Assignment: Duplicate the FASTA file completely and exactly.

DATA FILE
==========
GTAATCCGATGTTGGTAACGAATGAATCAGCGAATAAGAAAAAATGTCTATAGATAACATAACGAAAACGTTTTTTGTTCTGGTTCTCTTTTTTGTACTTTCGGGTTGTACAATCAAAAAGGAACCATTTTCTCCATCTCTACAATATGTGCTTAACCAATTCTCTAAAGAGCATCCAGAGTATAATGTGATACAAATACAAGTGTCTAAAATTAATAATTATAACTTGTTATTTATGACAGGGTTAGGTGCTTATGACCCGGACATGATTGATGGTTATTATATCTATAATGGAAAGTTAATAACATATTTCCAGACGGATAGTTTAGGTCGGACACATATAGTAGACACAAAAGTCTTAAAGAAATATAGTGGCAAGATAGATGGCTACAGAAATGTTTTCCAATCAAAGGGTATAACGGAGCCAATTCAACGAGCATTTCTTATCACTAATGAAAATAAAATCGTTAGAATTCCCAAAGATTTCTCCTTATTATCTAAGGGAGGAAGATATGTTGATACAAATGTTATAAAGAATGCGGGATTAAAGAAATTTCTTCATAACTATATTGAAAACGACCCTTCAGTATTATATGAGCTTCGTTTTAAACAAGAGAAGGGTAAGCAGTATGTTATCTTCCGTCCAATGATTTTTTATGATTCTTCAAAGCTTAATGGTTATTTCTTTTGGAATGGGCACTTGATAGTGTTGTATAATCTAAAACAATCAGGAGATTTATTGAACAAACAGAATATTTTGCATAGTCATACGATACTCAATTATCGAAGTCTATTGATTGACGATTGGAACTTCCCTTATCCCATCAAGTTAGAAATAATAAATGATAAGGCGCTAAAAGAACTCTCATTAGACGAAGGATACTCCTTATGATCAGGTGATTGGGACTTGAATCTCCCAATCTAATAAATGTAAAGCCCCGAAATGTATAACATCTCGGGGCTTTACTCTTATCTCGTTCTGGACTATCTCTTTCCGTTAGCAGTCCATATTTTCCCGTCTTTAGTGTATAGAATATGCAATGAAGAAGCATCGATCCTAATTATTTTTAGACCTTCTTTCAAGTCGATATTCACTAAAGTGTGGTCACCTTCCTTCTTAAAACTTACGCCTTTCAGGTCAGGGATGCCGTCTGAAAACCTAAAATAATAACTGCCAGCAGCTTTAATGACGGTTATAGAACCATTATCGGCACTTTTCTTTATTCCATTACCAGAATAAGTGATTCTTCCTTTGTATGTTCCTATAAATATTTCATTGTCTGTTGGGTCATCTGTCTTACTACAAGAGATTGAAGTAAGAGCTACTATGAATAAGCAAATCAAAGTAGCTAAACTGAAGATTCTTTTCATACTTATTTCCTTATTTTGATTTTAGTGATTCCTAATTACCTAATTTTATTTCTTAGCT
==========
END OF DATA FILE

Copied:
GTAATCCGATGTTGGTAACGAATGAATCAGCGAATAAGAAAAAATGTCTATAGATAACATAACGAAAACGTTTTTTGTTCTGGTTCTCTTTTTTGTACTTTCGGGTTGTACAATCAAAAAGGAACCATTTTCTCCATCTCTACAATATGTGCTTAACCAATTCTCTAAAGAGCATCCAGAGTATAATGTGATACAAATACAAGTGTCTAAAATTAATAATTATAACTTGTTATTTATGACAGGGTTAGGTGCTTATGACCCGGACATGATTGATGGTTATTATATCTATAATGGAAAGTTAATAACATATTTCCAGACGGATAGTTTAGGTCGGACACATATAGTAGACACAAAAGTCTTAAAGAAATATAGTGGCAAGATAGATGGCTACAGAAATGTTTTCCAATCAAAGGGTATAACGGAGCCAATTCAACGAGCATTTCTTATCACTAATGAAAATAAAATCGTTAGAATTCCCAAAGATTTCTCCTTATTATCTAAGGGAGGAAGATATGTTGATACAAATGTTATAAAGAATGCGGGATTAAAGAAATTTCTTCATAACTATATTGAAAACGACCCTTCAGTATTATATGAGCTTCGTTTTAAACAAGAGAAGGGTAAGCAGTATGTTATCTTCCGTCCAATGATTTTTTATGATTCTTCAAAGCTTAATGGTTATTTCTTTTGGAATGGGCACTTGATAGTGTTGTATAATCTAAAACAATCAGGAGATTTATTGAACAAACAGAATATTTTGCATAGTCATACGATACTCAATTATCGAAGTCTATTGATTGACGATTGGAACTTCCCTTATCCCATCAAGTTAGAAATAATAAATGATAAGGCGCTAAAAGAACTCTCATTAGACGAAGGATACTCCTTATGATCAGGTGATTGGGACTTGAATCTCCCAATCTAATAAATGTAAAGCCCCGAAATGTATAACATCTCGGGGCTTTACTCTTATCTCGTTCTGGACTATCTCTTTCCGTTAGCAGTCCATATTTTCCCGTCTTTAGTGTATAGAATATGCAATGAAGAAGCATCGATCCTAATTATTTTTAGACCTTCTTTCAAGTCGATATTCACTAAAGTGTGGTCACCTTCCTTCTTAAAACTTACGCCTTTCAGGTCAGGGATGCCGTCTGAAAACCTAAAATAATAACTGCCAGCAGCTTTAATGACGGTTATAGAACCATTATCGGCACTTTTCTTTATTCCATTACCAGAATAAGTGATTCTTCCTTTGTATGTTCCTATAAATATTTCATTGTCTGTTGGGTCATCTGTCTTACTACAAGAGATTGAAGTAAGAGCTACTATGAATAAGCAAATCAAAGTAGCTAAACTGAAGATTCTTTTCATACTTATTTCCTTATTTTGATTTTAGTGATTCCTAATTACCTAATTTTATTTCTTAGCT